American independence begins not only with war and protest, but the Declaration of Independence itself. The Declaration serves as both a official severing of ties with Great Britain for the American colonies, and also a list of grievances detailing why this separation is necessary. It is the culmination of what the colonists had protested for, and against, throughout the years leading up to the American Revolution. Written by Thomas Jefferson in 1776, the Declaration is one of the most important and defining documents of our nation’s beginning.
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The Declaration was written, drafted, edited, and composed by several key figures of the Revolution. Among these were John Adams, John Livingston, and Benjamin Franklin. Thomas Jefferson, however, would become the primary drafter.
The Declaration was written for several reasons. It first stated the belief of the colonists in natural rights, liberties, and freedoms. It declared independence from Great Britain, while also listing and explaining grievances against the British Empire.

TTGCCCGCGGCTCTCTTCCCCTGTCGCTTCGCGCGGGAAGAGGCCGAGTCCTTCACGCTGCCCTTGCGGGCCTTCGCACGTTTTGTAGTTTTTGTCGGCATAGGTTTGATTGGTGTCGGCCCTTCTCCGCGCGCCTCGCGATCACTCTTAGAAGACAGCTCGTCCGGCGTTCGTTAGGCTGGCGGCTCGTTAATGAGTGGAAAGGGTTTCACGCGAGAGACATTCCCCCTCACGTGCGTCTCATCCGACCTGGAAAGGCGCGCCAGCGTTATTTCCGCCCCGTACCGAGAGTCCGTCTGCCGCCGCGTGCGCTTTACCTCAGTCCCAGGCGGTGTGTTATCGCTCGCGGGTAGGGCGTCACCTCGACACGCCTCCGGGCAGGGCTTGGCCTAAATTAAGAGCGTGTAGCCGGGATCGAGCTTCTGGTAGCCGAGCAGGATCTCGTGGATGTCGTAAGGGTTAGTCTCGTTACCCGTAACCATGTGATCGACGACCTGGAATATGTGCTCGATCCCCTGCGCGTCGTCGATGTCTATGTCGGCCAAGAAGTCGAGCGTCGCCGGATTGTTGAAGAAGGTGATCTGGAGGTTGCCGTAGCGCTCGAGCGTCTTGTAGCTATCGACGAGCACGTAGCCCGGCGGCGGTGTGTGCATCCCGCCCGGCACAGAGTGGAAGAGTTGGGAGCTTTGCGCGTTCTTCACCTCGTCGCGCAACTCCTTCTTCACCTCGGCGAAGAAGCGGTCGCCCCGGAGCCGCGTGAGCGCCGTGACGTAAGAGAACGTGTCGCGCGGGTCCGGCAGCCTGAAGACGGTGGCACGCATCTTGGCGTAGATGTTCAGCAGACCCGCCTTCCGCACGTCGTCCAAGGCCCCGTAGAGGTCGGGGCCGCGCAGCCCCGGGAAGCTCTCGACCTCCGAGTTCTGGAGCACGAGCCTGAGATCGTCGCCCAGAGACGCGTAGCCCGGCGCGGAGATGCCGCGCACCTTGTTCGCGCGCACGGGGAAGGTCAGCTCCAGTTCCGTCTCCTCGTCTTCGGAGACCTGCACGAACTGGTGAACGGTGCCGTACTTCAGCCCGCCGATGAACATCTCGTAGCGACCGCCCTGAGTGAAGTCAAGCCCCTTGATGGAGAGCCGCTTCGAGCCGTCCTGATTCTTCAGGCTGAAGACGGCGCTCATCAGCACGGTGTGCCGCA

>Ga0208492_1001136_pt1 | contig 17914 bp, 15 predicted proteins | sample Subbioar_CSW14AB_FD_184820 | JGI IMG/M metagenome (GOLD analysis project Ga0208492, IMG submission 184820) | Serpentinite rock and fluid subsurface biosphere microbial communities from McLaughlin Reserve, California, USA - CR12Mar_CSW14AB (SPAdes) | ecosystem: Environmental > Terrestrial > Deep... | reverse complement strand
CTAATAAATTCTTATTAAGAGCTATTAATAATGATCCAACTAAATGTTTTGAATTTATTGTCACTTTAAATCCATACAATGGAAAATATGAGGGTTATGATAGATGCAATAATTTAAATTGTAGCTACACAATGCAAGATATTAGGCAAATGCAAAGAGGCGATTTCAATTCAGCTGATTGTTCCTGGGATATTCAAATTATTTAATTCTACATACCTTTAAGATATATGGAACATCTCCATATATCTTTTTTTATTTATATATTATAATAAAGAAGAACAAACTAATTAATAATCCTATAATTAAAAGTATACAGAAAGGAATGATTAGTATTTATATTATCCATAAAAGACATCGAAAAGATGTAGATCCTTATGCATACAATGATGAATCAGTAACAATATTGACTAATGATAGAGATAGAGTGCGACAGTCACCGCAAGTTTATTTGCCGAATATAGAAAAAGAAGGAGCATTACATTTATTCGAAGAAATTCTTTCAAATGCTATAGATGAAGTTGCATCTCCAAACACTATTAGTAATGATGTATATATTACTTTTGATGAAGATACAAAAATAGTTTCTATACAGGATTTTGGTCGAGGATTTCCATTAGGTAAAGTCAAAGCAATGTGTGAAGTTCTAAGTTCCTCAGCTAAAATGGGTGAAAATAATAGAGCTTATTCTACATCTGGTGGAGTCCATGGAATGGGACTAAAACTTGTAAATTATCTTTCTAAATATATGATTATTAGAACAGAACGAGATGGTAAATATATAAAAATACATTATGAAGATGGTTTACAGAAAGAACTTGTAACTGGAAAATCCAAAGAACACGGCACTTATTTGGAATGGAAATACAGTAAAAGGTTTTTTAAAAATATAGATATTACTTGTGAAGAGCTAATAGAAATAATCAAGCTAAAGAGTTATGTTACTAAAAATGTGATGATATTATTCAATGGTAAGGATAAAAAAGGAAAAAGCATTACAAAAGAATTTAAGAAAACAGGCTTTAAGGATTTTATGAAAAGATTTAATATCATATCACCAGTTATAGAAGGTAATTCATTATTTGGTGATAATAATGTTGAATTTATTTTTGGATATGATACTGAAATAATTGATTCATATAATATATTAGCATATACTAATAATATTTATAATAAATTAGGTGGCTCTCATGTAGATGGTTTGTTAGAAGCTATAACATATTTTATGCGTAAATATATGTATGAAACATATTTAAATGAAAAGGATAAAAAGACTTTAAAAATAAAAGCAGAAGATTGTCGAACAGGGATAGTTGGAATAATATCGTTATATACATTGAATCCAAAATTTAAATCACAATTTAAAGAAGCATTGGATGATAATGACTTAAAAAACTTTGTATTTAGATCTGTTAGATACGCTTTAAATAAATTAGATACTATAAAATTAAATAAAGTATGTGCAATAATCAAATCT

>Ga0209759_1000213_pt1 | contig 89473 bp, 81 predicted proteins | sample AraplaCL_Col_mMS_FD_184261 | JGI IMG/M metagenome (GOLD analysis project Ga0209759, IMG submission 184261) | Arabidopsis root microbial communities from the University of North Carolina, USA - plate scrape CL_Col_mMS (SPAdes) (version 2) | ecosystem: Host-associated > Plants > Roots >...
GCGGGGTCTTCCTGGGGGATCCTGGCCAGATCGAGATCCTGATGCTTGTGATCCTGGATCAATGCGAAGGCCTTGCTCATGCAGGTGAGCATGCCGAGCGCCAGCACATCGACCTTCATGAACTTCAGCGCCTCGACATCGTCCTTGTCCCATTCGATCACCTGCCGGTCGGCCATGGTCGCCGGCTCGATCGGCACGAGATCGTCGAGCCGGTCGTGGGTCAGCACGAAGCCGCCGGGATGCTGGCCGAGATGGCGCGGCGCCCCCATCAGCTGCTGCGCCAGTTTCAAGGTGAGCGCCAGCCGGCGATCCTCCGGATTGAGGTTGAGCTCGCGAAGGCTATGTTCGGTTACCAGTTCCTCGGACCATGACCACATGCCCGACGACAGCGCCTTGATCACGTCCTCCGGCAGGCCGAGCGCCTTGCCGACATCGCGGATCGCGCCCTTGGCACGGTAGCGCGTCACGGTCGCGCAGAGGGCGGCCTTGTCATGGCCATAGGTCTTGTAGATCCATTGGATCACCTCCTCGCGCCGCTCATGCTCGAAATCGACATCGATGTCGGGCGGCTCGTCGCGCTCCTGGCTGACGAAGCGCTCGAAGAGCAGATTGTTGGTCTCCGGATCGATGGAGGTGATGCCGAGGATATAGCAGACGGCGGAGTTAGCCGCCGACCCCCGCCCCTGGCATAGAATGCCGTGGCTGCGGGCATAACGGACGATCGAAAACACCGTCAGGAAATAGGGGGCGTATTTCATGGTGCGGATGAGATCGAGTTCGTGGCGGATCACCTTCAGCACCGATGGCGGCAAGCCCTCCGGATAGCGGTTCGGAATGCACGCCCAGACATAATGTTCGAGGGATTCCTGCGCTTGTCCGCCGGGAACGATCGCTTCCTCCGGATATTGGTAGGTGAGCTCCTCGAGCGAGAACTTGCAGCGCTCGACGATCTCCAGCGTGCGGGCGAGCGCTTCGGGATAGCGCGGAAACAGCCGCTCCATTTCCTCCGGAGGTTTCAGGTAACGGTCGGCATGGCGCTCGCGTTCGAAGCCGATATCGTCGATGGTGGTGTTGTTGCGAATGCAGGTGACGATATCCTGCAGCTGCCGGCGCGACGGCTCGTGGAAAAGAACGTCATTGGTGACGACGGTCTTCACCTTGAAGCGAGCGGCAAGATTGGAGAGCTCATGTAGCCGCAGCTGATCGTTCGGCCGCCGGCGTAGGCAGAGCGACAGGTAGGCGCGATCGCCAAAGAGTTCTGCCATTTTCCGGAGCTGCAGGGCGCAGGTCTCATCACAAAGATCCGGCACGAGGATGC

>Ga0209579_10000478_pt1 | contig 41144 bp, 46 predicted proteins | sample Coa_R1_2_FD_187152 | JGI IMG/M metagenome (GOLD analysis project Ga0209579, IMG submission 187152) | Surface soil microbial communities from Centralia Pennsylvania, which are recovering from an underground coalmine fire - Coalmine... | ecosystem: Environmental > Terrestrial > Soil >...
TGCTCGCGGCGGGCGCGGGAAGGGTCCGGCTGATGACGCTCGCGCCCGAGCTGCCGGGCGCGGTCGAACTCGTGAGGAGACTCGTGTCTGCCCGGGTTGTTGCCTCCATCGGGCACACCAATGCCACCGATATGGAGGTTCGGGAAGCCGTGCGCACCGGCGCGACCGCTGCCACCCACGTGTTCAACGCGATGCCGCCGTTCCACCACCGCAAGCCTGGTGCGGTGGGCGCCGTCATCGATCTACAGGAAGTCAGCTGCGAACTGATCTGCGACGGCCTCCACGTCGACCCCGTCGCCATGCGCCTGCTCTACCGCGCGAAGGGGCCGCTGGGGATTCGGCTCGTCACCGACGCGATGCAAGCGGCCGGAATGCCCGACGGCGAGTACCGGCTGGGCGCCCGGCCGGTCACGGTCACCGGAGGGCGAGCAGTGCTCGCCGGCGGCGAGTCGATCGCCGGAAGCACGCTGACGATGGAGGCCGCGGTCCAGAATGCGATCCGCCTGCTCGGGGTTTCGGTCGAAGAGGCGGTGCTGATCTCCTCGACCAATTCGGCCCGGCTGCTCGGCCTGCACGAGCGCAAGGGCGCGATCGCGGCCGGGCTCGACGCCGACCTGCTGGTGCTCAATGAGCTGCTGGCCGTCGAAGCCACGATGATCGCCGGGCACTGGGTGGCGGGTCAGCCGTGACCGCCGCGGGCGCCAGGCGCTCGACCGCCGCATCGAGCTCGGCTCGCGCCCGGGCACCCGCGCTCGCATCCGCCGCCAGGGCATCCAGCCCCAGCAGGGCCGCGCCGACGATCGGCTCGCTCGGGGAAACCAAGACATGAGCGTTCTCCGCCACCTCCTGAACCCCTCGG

The Declaration stated that "all men are created equal". It further explained that "they are endowed by their creator certain unalienable rights, that among these are life, liberty, and the pursuit of happiness". Colonists felt entitled to these freedoms, so they were declaring independence from Great Britain.
WHERE WAS IT WRITTEN?
5 Ws: THE DECLARATION OF INDEPENDENCE
WHEN WAS IT WRITTEN?
When in the Course of human events...
The Declaration was written, finalized, and signed at Independence Hall in Philadelphia, Pennsylvania. It was also here that the Continental Congress would set forth plans for their newly independent nation.
The Declaration was composed by several authors over a series of weeks beginning in May of 1776. However, the finalized draft was issued to the Continental Congress and passed voting on July 2nd, 1776. The finalized draft was sent to publication on July 4th, 1776.